Climate Change - the problems

Last edited 14 November 2006 at 12:57pm

A melt lakes on the Greenland ice sheet

The world is warming up. As we burn up the planet’s coal, oil and gas reserves, and cut down its remaining forests, greenhouse gases are pouring into the atmosphere. The delicate balance of atmospheric gases that sustains life is thickening, trapping more and more heat and irreversibly changing our world.

The causes

For all the technological gloss of the 21st century, the UK is still living in an industrial era, pumping out emissions from coal, oil and gas. Worse, our energy is supplied through a criminally wasteful, centralised energy system; two thirds of all energy generated in UK power stations is lost as waste heat – up the chimney and along transmission lines. But there are clean, affordable and proven solutions for the most polluting sectors: electricity, transport, industry and domestic.

The science

This massive and rapid change to our climate is like nothing humankind has seen before. As such, the science around it has been cautious and careful in reaching consensus over time. But a strong consensus has finally been reached; the scientific community now agrees that climate change is real, it’s caused by human activity and it’s already happening.

The impacts

The 0.6 degree rise we’ve experienced already kills 150,000 people every year. Glaciers, permafrost and sea ice are disappearing. Sea levels are rising, seasons changing and extreme weather becoming more extreme. As temperatures increase further, there will almost inevitably be more flooding, more drought, more disease, more famine and more war, creating hundreds of millions of refugees and causing the destruction of entire ecosystems and species.

How much climate change can we bear?

An average temperature rise of around 1.3 degrees centigrade above pre-industrial levels is already inevitable and will bring with it some terrible impacts worldwide. If that figure hits two degrees, many scientists say that not only will the impacts be much greater, but the probability of feedback mechanisms kicking in will be much higher; climate change could spiral completely out of control. Some studies say we have 10 years or less to tackle emissions if we are to stay below that temperature threshold.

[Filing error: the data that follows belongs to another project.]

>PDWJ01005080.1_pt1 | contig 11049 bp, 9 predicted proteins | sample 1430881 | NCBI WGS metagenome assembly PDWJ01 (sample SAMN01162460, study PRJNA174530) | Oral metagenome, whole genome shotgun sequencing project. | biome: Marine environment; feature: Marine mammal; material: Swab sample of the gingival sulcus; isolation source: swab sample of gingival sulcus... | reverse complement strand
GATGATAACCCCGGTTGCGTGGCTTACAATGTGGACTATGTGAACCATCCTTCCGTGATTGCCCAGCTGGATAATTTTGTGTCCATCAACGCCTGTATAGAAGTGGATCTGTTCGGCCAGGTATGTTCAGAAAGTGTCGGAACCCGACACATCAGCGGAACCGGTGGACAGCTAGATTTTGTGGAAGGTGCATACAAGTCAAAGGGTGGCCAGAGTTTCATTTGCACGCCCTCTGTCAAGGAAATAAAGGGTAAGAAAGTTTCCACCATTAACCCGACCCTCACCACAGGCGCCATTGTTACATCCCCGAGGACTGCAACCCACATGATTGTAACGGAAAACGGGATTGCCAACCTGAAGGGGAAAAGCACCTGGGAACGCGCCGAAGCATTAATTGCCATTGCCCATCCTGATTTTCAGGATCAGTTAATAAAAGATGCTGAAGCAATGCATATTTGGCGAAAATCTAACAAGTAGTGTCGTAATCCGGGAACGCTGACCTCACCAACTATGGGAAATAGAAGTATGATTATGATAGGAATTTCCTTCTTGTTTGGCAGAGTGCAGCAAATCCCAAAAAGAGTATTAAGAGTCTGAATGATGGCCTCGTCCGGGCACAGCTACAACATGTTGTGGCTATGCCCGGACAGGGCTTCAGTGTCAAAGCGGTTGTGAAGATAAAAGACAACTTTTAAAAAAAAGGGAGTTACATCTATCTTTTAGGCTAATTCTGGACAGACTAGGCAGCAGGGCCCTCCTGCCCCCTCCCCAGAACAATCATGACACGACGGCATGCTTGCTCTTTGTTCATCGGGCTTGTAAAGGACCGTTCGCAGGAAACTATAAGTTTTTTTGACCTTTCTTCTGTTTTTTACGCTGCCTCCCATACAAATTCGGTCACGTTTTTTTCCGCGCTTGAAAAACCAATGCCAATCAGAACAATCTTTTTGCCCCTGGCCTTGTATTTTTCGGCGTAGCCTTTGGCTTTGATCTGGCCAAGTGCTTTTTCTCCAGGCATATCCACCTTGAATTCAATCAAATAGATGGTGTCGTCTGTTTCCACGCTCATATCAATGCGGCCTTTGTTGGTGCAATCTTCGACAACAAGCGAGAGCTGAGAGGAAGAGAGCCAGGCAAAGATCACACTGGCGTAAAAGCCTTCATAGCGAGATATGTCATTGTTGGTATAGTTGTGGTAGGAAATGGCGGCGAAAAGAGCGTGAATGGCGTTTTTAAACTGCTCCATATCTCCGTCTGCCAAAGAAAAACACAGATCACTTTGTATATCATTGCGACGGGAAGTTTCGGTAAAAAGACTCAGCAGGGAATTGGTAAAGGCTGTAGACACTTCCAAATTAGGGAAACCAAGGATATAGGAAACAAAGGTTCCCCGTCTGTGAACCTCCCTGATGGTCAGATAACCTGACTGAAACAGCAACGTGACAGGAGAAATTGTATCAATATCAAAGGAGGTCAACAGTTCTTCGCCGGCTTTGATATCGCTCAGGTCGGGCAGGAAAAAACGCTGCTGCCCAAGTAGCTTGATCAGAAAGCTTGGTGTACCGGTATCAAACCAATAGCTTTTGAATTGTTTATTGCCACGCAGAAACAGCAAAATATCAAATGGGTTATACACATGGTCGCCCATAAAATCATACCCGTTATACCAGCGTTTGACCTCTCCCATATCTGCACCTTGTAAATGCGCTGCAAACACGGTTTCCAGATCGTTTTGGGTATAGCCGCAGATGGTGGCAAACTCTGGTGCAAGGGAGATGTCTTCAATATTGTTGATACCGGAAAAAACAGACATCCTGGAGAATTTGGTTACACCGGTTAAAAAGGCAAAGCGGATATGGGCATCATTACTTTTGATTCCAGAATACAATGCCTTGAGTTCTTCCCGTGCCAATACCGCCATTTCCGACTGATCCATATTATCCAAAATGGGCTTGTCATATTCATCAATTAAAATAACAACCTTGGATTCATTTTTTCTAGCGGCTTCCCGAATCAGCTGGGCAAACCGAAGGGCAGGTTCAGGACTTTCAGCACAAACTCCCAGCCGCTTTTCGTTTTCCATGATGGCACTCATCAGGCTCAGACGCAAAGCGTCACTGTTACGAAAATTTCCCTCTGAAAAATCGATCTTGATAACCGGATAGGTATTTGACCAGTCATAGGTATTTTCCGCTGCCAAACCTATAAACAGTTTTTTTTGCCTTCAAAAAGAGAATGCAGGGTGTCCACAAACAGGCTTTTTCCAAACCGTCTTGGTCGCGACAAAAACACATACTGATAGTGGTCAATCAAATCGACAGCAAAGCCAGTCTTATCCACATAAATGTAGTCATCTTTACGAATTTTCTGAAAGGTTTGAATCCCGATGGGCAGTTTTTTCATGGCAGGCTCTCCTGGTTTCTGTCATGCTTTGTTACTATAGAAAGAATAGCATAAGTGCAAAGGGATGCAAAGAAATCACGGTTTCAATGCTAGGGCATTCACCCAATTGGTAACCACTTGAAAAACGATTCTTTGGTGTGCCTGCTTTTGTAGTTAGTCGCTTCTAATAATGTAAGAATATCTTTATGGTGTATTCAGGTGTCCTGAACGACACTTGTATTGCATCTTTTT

The politics (UK)

So why do we keep burning fossil fuels? The problem isn't a scientific one but a political one. Despite the rhetoric, political cowardice and industry lobbying are preventing meaningful action. New Labour has overseen a rise in overall carbon emissions and is now set to miss its own emissions targets. And if the UK doesn’t deliver at home, how can it put pressure on other governments internationally?


The politics (international)

Carbon emissions don't respect borders and the sad fact is that the world's most vulnerable people are the ones that are suffering most from its impacts. With countries like China and India in the middle of their own industrial revolutions, it's clear we need a global framework and global cooperation to address the problem. The Kyoto Protocol is a crucial first step but far, far more needs to be done.

The nuclear distraction

While the government claims to care about the climate, in practice it has bowed to the demands of big business. The government has fallen for the nuclear industry's spin and decided that the UK needs 10 new nuclear power stations. Nuclear power can't stop climate change or ensure energy security. We need to start reducing emissions within a decade to avoid catastrophic climate change; the first new nuclear power stations won't produce a watt of energy before 2018.

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